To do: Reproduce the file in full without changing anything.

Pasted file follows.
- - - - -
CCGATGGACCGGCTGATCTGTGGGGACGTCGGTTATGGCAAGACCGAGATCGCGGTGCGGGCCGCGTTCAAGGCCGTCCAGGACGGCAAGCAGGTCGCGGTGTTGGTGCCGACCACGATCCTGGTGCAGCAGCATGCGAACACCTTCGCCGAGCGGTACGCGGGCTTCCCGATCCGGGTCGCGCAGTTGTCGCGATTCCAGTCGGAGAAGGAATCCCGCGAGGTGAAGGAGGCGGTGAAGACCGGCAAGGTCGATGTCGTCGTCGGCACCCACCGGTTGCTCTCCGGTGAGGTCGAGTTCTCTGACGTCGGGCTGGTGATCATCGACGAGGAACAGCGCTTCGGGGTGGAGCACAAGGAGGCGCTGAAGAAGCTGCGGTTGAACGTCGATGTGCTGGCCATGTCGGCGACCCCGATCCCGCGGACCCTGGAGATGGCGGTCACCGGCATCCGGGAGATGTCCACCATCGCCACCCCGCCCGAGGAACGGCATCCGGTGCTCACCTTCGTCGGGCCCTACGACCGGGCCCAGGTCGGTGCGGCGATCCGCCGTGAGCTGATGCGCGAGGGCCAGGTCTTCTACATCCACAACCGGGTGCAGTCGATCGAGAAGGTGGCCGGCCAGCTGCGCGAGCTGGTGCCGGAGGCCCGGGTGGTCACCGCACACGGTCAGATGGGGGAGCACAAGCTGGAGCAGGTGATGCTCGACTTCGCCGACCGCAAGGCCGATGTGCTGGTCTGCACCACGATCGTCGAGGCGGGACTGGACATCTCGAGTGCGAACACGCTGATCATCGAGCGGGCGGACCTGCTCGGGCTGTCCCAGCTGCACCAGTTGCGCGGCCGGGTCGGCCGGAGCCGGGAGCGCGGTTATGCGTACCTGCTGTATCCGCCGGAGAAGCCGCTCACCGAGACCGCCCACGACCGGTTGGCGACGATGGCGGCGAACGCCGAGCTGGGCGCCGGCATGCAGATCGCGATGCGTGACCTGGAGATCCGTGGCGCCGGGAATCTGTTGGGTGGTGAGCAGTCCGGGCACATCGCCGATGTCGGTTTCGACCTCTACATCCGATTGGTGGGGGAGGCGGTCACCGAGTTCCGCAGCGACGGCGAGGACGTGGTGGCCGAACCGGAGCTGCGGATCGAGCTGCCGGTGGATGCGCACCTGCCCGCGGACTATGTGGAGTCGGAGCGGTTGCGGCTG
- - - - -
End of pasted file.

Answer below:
CCGATGGACCGGCTGATCTGTGGGGACGTCGGTTATGGCAAGACCGAGATCGCGGTGCGGGCCGCGTTCAAGGCCGTCCAGGACGGCAAGCAGGTCGCGGTGTTGGTGCCGACCACGATCCTGGTGCAGCAGCATGCGAACACCTTCGCCGAGCGGTACGCGGGCTTCCCGATCCGGGTCGCGCAGTTGTCGCGATTCCAGTCGGAGAAGGAATCCCGCGAGGTGAAGGAGGCGGTGAAGACCGGCAAGGTCGATGTCGTCGTCGGCACCCACCGGTTGCTCTCCGGTGAGGTCGAGTTCTCTGACGTCGGGCTGGTGATCATCGACGAGGAACAGCGCTTCGGGGTGGAGCACAAGGAGGCGCTGAAGAAGCTGCGGTTGAACGTCGATGTGCTGGCCATGTCGGCGACCCCGATCCCGCGGACCCTGGAGATGGCGGTCACCGGCATCCGGGAGATGTCCACCATCGCCACCCCGCCCGAGGAACGGCATCCGGTGCTCACCTTCGTCGGGCCCTACGACCGGGCCCAGGTCGGTGCGGCGATCCGCCGTGAGCTGATGCGCGAGGGCCAGGTCTTCTACATCCACAACCGGGTGCAGTCGATCGAGAAGGTGGCCGGCCAGCTGCGCGAGCTGGTGCCGGAGGCCCGGGTGGTCACCGCACACGGTCAGATGGGGGAGCACAAGCTGGAGCAGGTGATGCTCGACTTCGCCGACCGCAAGGCCGATGTGCTGGTCTGCACCACGATCGTCGAGGCGGGACTGGACATCTCGAGTGCGAACACGCTGATCATCGAGCGGGCGGACCTGCTCGGGCTGTCCCAGCTGCACCAGTTGCGCGGCCGGGTCGGCCGGAGCCGGGAGCGCGGTTATGCGTACCTGCTGTATCCGCCGGAGAAGCCGCTCACCGAGACCGCCCACGACCGGTTGGCGACGATGGCGGCGAACGCCGAGCTGGGCGCCGGCATGCAGATCGCGATGCGTGACCTGGAGATCCGTGGCGCCGGGAATCTGTTGGGTGGTGAGCAGTCCGGGCACATCGCCGATGTCGGTTTCGACCTCTACATCCGATTGGTGGGGGAGGCGGTCACCGAGTTCCGCAGCGACGGCGAGGACGTGGTGGCCGAACCGGAGCTGCGGATCGAGCTGCCGGTGGATGCGCACCTGCCCGCGGACTATGTGGAGTCGGAGCGGTTGCGGCTG